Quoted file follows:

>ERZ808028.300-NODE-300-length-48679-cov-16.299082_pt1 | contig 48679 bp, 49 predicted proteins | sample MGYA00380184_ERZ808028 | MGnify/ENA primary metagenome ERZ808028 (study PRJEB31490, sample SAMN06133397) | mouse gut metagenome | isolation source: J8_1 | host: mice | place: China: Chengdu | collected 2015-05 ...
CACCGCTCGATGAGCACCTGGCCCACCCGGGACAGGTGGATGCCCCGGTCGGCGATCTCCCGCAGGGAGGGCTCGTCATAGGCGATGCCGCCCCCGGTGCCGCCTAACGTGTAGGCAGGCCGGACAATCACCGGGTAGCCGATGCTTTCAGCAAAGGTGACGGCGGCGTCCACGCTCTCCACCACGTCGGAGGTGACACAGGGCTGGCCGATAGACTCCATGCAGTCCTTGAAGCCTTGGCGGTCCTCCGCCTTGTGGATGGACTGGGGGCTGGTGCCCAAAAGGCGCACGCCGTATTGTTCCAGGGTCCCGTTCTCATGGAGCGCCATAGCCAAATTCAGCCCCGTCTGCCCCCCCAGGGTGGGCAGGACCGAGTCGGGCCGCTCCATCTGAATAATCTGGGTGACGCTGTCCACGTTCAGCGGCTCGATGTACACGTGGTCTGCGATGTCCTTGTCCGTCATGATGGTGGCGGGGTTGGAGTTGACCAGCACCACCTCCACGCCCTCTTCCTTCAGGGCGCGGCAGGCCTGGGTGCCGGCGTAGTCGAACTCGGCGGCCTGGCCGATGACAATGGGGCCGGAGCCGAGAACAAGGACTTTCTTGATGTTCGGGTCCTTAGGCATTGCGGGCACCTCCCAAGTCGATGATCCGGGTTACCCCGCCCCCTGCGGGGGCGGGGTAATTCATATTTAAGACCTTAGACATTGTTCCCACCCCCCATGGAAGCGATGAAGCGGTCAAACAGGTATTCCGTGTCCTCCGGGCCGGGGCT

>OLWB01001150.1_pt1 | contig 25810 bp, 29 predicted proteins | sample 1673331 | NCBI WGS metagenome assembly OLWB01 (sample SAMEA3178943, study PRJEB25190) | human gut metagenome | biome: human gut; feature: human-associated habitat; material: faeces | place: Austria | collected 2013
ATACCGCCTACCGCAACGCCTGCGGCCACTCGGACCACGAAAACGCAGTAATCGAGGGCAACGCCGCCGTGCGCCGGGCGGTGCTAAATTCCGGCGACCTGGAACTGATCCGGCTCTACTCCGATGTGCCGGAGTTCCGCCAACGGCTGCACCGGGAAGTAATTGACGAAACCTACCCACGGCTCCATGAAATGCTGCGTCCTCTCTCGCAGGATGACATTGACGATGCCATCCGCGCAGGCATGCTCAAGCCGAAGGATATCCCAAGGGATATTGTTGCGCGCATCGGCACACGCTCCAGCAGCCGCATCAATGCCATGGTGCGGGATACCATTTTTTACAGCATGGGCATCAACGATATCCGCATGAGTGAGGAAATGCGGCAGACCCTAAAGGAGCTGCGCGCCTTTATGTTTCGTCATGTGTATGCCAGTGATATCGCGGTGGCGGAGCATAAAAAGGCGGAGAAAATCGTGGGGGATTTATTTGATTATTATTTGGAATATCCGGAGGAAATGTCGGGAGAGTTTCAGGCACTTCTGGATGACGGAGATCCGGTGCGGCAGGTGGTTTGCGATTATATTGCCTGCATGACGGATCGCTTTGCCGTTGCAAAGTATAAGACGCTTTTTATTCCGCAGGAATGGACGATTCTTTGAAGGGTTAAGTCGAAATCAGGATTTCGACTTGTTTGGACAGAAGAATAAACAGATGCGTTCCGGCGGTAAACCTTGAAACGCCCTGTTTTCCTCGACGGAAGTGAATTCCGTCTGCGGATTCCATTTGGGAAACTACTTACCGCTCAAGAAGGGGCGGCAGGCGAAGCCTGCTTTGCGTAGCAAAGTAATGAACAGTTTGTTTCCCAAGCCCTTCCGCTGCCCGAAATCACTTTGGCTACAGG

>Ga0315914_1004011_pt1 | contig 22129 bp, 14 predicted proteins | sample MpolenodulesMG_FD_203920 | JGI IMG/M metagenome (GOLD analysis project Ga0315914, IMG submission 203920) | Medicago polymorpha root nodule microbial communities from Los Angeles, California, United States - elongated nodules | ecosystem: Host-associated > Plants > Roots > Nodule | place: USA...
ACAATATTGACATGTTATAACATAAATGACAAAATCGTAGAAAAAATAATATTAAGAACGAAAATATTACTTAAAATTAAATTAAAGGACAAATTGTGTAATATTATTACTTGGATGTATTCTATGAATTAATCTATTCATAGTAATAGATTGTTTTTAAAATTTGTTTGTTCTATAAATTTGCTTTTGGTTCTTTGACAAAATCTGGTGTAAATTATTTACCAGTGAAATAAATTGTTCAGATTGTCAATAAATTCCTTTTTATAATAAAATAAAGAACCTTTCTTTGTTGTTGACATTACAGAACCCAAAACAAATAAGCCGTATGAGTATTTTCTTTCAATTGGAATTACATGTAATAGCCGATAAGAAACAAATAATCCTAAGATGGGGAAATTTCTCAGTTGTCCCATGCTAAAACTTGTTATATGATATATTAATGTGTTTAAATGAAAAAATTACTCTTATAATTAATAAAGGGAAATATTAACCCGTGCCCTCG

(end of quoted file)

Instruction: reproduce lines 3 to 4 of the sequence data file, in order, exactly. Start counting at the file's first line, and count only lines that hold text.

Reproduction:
>OLWB01001150.1_pt1 | contig 25810 bp, 29 predicted proteins | sample 1673331 | NCBI WGS metagenome assembly OLWB01 (sample SAMEA3178943, study PRJEB25190) | human gut metagenome | biome: human gut; feature: human-associated habitat; material: faeces | place: Austria | collected 2013
ATACCGCCTACCGCAACGCCTGCGGCCACTCGGACCACGAAAACGCAGTAATCGAGGGCAACGCCGCCGTGCGCCGGGCGGTGCTAAATTCCGGCGACCTGGAACTGATCCGGCTCTACTCCGATGTGCCGGAGTTCCGCCAACGGCTGCACCGGGAAGTAATTGACGAAACCTACCCACGGCTCCATGAAATGCTGCGTCCTCTCTCGCAGGATGACATTGACGATGCCATCCGCGCAGGCATGCTCAAGCCGAAGGATATCCCAAGGGATATTGTTGCGCGCATCGGCACACGCTCCAGCAGCCGCATCAATGCCATGGTGCGGGATACCATTTTTTACAGCATGGGCATCAACGATATCCGCATGAGTGAGGAAATGCGGCAGACCCTAAAGGAGCTGCGCGCCTTTATGTTTCGTCATGTGTATGCCAGTGATATCGCGGTGGCGGAGCATAAAAAGGCGGAGAAAATCGTGGGGGATTTATTTGATTATTATTTGGAATATCCGGAGGAAATGTCGGGAGAGTTTCAGGCACTTCTGGATGACGGAGATCCGGTGCGGCAGGTGGTTTGCGATTATATTGCCTGCATGACGGATCGCTTTGCCGTTGCAAAGTATAAGACGCTTTTTATTCCGCAGGAATGGACGATTCTTTGAAGGGTTAAGTCGAAATCAGGATTTCGACTTGTTTGGACAGAAGAATAAACAGATGCGTTCCGGCGGTAAACCTTGAAACGCCCTGTTTTCCTCGACGGAAGTGAATTCCGTCTGCGGATTCCATTTGGGAAACTACTTACCGCTCAAGAAGGGGCGGCAGGCGAAGCCTGCTTTGCGTAGCAAAGTAATGAACAGTTTGTTTCCCAAGCCCTTCCGCTGCCCGAAATCACTTTGGCTACAGG